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diumenge, 3 d’abril de 2016

Crece el debate sobre la fiabilidad científica de los modelos informáticos complejos

From the transforming discovery of penicillin to the theories of relativity and quantum mechanics, science progressed with mind-boggling speed even before there were computers. Much of this is down to the robustness of the scientific method: scientific results are validated by being replicated and extended by other scientists.

But the way we do science is changing – we now rely increasingly on complex computer models to understand nature. And it turns out that these models can be nearly impossible to reproduce – meaning an important touchstone of science is being challenged. So what are the real-world repercussions of this change and what can we do about it?

Pre-modern science – known as “natural philosophy” – was empirical. Empirical science uses past observations to make predictions about the future, which may then be tested. Tycho Brahe, a 16th-century Danish astronomer, managed to make accurate and comprehensive observations of the heavens in this way.

Modern science, however, is theoretical. Theoretical science also makes predictions, but it derives them from mathematical models rather than from prior observations. Think of Isaac Newton’s laws of motion, such as the inverse square law of gravitation.

For example, there is an equation describing the orbit of the Earth around the sun. This equation can be used to build a computer model into which you can just plug certain variables and see how the solution changes. You could just plug in a future date and read off the position of the Earth at that date. You could also use the same program to model other planetary systems – it’s all based on the same mathematics. All you have to do is plug in different masses and various other properties of the bodies involved.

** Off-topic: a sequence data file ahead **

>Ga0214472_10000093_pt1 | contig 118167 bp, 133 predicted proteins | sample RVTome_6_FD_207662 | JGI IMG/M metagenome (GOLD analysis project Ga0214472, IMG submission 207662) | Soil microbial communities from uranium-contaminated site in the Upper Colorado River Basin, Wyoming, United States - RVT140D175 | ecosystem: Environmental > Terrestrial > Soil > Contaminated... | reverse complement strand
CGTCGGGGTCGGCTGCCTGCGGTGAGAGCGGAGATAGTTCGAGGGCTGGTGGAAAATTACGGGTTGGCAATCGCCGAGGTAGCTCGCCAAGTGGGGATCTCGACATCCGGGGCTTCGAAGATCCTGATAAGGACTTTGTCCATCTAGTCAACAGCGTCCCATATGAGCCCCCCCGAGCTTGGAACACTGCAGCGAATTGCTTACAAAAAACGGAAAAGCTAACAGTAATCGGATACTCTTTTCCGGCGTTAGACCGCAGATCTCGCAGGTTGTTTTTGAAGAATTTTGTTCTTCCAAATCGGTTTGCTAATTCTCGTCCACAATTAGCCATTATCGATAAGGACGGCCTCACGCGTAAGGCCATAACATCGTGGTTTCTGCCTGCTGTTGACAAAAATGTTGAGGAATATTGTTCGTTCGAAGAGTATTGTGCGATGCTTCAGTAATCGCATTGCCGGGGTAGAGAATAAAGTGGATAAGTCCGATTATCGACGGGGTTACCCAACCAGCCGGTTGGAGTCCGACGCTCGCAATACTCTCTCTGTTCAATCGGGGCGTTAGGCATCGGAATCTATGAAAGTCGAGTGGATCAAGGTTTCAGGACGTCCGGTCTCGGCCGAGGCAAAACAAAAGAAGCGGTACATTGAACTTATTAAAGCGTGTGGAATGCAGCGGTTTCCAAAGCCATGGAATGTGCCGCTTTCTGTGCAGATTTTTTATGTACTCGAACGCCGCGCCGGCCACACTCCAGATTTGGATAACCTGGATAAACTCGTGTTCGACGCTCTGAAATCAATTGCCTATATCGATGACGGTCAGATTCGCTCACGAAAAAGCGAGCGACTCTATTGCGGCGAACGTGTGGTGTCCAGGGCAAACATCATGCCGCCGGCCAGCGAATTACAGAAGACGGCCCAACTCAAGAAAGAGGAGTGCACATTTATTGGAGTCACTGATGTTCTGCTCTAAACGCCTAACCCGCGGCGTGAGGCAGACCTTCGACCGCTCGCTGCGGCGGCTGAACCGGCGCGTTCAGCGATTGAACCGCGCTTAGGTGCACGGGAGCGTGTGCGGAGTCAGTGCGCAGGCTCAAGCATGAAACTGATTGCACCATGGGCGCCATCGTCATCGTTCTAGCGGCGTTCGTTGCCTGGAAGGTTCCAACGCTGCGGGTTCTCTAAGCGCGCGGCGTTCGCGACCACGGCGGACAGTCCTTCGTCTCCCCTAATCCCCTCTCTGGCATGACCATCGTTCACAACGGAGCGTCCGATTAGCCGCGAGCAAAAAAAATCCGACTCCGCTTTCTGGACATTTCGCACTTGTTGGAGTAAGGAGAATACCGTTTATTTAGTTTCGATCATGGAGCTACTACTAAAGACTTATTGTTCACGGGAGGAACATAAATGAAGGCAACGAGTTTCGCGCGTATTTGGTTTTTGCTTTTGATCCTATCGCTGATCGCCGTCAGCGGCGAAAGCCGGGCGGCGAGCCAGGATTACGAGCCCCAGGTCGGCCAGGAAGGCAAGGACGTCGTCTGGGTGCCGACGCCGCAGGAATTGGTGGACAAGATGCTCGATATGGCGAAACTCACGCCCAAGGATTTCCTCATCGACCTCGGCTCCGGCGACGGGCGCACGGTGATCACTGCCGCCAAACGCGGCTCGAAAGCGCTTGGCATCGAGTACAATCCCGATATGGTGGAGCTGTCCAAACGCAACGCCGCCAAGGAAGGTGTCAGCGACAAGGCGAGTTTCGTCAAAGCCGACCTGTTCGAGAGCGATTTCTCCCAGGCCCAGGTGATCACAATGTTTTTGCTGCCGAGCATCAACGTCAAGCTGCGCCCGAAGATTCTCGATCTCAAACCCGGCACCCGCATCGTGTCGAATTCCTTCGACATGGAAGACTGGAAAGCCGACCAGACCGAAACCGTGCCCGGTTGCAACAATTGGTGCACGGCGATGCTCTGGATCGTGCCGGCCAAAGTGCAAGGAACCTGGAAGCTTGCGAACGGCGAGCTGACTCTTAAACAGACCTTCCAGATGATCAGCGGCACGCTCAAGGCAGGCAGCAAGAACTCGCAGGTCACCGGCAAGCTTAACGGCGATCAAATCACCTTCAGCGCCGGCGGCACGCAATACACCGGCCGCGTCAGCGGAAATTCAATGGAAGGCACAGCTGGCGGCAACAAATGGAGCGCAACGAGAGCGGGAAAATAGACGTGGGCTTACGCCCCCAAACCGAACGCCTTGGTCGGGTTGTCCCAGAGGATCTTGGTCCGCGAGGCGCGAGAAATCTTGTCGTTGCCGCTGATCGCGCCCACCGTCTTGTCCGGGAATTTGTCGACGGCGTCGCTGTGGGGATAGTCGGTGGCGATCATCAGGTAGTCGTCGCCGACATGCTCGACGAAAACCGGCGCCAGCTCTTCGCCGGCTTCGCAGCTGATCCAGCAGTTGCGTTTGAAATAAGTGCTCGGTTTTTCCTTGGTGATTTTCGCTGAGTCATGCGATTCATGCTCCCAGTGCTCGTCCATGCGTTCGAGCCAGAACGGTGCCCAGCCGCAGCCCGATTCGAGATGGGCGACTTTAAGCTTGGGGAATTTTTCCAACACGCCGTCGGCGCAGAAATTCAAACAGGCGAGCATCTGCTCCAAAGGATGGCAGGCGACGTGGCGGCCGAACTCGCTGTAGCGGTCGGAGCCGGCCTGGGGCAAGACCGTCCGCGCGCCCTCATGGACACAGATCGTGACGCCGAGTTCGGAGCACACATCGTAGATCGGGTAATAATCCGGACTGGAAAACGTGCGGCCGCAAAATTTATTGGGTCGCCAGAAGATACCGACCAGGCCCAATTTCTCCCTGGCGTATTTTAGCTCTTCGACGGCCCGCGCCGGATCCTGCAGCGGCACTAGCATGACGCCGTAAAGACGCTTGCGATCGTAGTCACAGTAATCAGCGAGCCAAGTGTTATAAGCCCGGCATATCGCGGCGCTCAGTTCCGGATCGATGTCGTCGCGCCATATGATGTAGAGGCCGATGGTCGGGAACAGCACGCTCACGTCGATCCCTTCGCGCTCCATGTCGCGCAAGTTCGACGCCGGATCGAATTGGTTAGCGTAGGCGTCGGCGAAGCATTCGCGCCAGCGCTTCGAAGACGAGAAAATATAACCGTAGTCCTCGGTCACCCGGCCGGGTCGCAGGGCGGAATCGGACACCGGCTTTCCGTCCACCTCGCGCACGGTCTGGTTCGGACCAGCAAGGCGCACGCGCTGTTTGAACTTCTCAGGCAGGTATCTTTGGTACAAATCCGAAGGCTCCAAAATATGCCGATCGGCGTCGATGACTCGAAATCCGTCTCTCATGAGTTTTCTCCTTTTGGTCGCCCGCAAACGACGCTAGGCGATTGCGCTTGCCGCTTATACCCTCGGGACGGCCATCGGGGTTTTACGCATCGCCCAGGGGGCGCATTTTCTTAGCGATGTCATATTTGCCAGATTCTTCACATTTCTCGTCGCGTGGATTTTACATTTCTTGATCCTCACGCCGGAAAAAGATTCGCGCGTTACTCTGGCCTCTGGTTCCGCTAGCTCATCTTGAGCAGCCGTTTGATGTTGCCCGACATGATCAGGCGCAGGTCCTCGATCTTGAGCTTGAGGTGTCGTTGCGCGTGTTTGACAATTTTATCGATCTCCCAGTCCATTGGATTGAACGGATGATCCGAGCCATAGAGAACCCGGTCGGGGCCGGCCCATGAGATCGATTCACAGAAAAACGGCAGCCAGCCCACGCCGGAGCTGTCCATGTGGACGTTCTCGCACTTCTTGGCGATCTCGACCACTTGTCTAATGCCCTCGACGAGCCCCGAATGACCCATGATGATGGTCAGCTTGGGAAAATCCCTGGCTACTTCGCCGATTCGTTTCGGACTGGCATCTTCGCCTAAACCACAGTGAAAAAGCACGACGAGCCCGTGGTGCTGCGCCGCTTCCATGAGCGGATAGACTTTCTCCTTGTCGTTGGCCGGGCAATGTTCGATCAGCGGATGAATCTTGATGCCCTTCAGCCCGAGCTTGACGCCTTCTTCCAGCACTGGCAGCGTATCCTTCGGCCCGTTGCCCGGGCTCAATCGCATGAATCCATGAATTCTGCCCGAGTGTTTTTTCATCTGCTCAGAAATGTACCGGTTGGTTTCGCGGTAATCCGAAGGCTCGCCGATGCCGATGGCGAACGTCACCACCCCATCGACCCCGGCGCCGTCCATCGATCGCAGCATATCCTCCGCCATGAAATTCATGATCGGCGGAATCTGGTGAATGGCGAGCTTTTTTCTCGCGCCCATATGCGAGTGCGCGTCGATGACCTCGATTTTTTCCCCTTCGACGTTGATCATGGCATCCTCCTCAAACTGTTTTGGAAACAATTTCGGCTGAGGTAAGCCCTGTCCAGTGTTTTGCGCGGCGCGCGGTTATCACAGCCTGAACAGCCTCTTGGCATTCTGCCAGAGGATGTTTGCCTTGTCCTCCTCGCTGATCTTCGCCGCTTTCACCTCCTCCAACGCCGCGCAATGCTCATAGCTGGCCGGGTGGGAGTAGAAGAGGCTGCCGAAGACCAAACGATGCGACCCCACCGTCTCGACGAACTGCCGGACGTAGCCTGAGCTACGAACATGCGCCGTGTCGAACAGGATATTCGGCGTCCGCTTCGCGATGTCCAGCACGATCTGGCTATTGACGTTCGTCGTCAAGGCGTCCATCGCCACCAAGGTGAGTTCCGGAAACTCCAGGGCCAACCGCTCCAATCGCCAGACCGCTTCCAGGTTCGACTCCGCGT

Such mathematical equations are great when they are available – but often they are not. For example, we know that there is no simple equation that solves the so-called “three-body problem”, which describes three bodies orbiting around and influencing each other by gravitational forces – like the moon, Earth and sun.

Much of current science deals with even more complicated systems, and similarly lacks exact solutions. Such models have to be “computational” – describing how a system changes from one instant to the next. But there is no way to determine the exact state at some time in the future other than by “simulating” its evolution in this way. Weather forecasting is a familiar example; until the advent of computers in the 1950s, it was impossible to predict futur

Current science typically consists of devising a mathematical model that describes a complicated system, then turning this into a computational simulation, and running the simulation to make predictions in order to validate the model.

Modelling is used across scientific fields – ranging from astrophysics and climate prediction to bioinformatics and economics. But there is increasing debate about the fact that this science is difficult to validate through reproduction.
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